Eighteen states last week asked the U.S. Supreme Court to intervene and block a Montana federal judge’s order partially banning the use of Nationwide Permit 12 (NWP 12) – a critical Clean Water Act permit used by the Army Corps to approve dredge-and-fill activities in waterways for infrastructure development. The use of NWP 12 was banned in a May opinion from Judge Brian Morris in regard to the Keystone XL crude oil pipeline.
The brief argues that NWP-12 makes federal approval of energy infrastructure projects “quicker and more cost-effective than other permitting systems,” noting that these projects and the resources they provide are critical to their states’ economies.
E&E News reported:
The states said pipeline developers are choosing between “sinking time and money into the individual permitting process, or they could wait to start construction until the Corps’ position is ultimately vindicated,” the states wrote in a proposed “friend of the court” brief.
“Either option will potentially add years to the timelines of projects that require substantial capital investment.”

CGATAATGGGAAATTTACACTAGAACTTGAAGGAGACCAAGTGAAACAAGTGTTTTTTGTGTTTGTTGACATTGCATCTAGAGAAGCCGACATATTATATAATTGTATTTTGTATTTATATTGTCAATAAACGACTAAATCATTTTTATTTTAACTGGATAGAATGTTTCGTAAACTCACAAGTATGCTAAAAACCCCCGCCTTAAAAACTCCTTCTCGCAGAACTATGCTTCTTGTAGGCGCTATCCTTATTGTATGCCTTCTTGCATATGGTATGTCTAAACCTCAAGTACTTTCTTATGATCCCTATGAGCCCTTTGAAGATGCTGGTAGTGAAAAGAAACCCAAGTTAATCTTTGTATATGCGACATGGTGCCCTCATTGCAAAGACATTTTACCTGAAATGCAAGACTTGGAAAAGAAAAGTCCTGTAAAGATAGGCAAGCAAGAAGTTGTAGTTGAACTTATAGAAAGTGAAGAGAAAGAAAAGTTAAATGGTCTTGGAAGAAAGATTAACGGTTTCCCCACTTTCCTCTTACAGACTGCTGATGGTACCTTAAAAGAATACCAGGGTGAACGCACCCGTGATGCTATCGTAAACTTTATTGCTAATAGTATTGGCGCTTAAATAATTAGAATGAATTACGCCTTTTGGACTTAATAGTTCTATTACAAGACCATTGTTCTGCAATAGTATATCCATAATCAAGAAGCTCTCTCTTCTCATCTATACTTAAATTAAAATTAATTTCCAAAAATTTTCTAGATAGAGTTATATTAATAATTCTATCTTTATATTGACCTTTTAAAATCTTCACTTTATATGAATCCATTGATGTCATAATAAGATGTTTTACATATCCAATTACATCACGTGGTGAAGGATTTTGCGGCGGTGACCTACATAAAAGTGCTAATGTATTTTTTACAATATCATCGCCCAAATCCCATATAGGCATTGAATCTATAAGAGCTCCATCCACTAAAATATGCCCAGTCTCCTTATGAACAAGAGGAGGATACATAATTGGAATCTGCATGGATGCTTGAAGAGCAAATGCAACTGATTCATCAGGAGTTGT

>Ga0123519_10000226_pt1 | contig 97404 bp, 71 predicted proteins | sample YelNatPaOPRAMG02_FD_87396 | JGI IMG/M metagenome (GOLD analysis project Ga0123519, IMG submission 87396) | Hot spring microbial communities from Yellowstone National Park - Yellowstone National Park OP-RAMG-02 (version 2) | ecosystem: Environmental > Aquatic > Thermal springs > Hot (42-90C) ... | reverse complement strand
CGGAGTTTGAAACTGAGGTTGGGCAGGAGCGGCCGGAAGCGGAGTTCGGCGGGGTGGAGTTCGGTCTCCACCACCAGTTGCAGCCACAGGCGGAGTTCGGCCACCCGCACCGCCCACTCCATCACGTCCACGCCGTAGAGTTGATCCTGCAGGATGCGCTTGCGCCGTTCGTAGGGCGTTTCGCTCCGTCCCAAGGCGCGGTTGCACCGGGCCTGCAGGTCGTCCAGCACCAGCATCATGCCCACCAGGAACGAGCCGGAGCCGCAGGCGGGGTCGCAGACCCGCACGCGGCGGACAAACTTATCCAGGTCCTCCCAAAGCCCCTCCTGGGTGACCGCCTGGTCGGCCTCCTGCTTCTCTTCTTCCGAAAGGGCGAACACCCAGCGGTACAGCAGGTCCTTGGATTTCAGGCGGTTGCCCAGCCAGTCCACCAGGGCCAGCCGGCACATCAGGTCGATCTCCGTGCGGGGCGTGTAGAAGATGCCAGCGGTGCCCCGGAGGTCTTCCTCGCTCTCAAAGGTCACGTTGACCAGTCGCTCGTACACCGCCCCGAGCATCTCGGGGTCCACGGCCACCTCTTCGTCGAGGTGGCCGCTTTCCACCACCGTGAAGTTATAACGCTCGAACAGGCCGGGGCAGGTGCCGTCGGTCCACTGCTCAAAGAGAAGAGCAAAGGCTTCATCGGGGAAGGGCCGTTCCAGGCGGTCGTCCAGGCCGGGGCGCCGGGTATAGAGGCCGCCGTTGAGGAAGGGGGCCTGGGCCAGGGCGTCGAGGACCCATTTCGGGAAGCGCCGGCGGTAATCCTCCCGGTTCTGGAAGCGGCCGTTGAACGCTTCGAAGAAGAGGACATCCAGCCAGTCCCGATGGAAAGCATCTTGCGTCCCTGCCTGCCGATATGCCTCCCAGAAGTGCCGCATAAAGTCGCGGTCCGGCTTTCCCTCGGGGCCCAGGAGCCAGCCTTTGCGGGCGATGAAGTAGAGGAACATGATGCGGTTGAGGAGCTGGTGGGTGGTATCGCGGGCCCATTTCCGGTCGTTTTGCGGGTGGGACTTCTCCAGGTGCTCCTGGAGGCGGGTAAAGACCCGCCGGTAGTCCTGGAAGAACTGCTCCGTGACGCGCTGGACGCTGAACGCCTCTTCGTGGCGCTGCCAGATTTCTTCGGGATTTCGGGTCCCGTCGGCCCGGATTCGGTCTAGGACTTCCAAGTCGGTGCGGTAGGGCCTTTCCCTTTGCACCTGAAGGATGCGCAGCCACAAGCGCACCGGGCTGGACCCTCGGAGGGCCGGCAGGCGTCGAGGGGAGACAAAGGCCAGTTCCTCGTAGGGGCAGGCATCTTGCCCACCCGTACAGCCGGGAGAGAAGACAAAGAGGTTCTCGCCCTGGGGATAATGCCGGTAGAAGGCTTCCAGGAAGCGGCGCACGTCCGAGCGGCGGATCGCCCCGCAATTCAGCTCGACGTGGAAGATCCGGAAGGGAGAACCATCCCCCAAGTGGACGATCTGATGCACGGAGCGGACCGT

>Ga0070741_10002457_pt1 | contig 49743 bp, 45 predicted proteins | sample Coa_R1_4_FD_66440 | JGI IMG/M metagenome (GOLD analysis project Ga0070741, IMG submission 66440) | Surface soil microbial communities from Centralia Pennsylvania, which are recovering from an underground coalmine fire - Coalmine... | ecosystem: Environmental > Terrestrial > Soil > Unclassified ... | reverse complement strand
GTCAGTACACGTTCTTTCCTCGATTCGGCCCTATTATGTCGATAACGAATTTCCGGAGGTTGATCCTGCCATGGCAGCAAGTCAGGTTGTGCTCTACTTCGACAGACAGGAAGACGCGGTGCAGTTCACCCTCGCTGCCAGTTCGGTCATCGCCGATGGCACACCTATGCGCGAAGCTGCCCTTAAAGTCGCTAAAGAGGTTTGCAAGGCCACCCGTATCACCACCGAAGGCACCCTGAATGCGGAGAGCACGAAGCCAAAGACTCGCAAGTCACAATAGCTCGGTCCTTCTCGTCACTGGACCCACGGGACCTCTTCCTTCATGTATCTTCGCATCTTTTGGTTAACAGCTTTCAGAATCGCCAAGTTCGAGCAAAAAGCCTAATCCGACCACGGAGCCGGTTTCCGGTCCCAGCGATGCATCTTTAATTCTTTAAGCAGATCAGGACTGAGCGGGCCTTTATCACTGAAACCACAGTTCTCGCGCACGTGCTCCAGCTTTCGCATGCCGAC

They pointed to permitting processing estimates that found individual permits took 788 days and $271,596 to complete, compared with the average NWP 12 applicant who spent 313 days and $28,915.
If all new pipelines are diverted to individual permits, those timelines would slow down further, they warned.
Law360 highlighted the brief as well, noting:
According to the states, electricity is an “essential and foundational” part of modern life, “no less than water itself.” And they said Judge Morris’ order puts a crimp in energy providers ability to meet growing demand by building new pipelines.
For example, they said that existing pipelines and refineries can’t handle the amount of oil that’s currently being extracted from the Permian Basin, and quoted the National Energy Technology Laboratory’s estimate that between $470 million and $1.1 billion of additional investment in pipeline infrastructure is needed to meet seasonal demand in part of the country.
Rather than introducing additional regulatory hurdles and more unnecessary red tape, now is the time to promote regulatory certitude and ensure a straightforward permitting and approval process with clear guidelines for infrastructure developers. Energy infrastructure is essential to safely and efficiently transporting the fuels that Americans rely on each and every day. With the economy already facing unprecedented challenges, now is not the time to gamble with infrastructure investment and our nation’s energy security.